The JEC company, a leading domestic fruit importer, on Friday announced the purchase of its competitor, the St. Petersburg Konfei company. It's the second JEC purchase this year. A story comments on the purchase, citing experts' views. (7)

Gazprom has submitted to the Department of Regional Resources in the Irkutsk region an application for a surveying license on two blocks of the South Kovykta deposit. A story reveals Gazprom's plans. (7)

Starting this month the Volkswagen company Group RUS has begun to export VW and Audi cars to Russia in a centralized fashion. This is being done in a test regime so far. A story describes the company's business in Russia. (7)

The new Tu-334 passenger plane for Russian and Ukrainian bureaucrats was presented at the Gostomel former military airfield (outside Kiev) on Saturday. Deputy Prime Minister Boris Alyoshin attended the presentation ceremony. Entrepreneurs spoke about the idea of producing the Tu-334 in Ukraine as well as plans to assemble it at the MiG company in Russia. (7)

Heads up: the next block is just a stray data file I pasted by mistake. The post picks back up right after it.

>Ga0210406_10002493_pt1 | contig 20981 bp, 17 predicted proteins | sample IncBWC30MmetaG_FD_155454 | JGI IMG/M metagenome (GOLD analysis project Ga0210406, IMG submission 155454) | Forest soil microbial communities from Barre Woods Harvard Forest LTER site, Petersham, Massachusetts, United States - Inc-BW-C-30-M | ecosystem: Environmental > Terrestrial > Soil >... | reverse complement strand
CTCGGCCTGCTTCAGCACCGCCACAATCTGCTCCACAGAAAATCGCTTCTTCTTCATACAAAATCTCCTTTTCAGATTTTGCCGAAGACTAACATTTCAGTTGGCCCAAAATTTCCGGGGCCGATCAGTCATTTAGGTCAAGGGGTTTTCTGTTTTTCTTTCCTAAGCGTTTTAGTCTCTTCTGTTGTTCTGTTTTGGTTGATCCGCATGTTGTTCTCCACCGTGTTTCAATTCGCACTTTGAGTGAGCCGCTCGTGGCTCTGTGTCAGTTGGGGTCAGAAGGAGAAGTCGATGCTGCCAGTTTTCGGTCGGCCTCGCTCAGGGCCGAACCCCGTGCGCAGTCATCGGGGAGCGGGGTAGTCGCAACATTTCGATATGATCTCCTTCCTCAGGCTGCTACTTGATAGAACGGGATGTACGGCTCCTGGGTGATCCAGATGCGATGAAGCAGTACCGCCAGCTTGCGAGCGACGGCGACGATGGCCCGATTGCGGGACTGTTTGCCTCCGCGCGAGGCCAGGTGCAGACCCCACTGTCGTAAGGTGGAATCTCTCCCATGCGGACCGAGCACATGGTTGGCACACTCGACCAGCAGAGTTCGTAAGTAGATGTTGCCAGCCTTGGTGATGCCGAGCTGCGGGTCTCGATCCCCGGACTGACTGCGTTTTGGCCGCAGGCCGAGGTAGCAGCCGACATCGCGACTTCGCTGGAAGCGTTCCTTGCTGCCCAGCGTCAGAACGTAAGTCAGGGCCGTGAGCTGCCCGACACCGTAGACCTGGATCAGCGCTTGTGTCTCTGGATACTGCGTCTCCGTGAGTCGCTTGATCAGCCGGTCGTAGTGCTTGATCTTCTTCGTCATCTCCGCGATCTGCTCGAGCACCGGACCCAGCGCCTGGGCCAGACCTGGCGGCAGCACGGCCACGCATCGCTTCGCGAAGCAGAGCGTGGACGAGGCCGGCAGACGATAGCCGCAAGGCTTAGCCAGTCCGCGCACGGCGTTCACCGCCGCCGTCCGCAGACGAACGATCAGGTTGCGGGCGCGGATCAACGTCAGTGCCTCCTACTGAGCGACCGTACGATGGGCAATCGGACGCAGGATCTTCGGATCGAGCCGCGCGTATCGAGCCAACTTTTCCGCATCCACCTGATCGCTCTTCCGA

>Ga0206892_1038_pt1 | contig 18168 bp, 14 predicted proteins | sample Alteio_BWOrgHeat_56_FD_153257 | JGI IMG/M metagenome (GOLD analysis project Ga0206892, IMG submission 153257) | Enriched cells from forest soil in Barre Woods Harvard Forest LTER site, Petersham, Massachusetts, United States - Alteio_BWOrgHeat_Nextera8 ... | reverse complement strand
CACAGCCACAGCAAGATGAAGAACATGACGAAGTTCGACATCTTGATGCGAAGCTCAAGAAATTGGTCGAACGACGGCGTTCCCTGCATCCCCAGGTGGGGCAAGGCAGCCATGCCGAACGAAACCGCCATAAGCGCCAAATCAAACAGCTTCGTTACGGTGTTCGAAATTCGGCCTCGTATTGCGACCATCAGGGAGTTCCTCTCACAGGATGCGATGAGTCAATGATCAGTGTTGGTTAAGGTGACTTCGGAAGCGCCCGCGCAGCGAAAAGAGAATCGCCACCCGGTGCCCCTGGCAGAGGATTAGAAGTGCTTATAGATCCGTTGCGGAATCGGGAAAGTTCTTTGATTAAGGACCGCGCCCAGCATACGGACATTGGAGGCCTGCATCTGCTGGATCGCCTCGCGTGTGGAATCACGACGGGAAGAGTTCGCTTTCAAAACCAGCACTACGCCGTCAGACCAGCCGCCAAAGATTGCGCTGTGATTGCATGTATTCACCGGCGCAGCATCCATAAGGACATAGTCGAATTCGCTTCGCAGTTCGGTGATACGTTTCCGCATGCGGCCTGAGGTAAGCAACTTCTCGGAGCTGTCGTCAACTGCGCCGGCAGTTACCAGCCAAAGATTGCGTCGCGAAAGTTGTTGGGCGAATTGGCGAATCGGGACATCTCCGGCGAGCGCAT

Oil major Yukos has decided to postpone a eurobond issue and will instead borrow money from a syndicate of Western banks. A story comments on the company's decision. (A1)

The St. Petersburg Prosecutor's Office has intervened into a dispute between the Severnaya Verf shipyard and Baltiisky Zavod. A story characterizes the dispute, noting the role of the Prosecutor's Office in its resolution. (A1)

Unified Energy Systems has bought out the energy utility of the Georgian capital Tbilisi as well as three large electrical power stations in the country from the American AES Corporation. The new purchase will help UES recover electricity debts owed by Georgia and arrange for the export of electricity to Turkey. But first the UES leadership will have to sort out its relationship with Georgian president Eduard Shevardnadze. (A1)

The Prosecutor General's Office has opened a criminal case into the deal between Yukos subsidiary Marstrade Ltd. and Sibneft's subsidiary ASOC on the sale of a 19.85 percent of Yeniseineftegaz. Brief. (A1)

The Kaliningrad Prosecutor's Office is trying to relieve the regional budget of a $17 million debt to Dresdner Bank. A story describes who received the credit and who is responsible for it. (A2)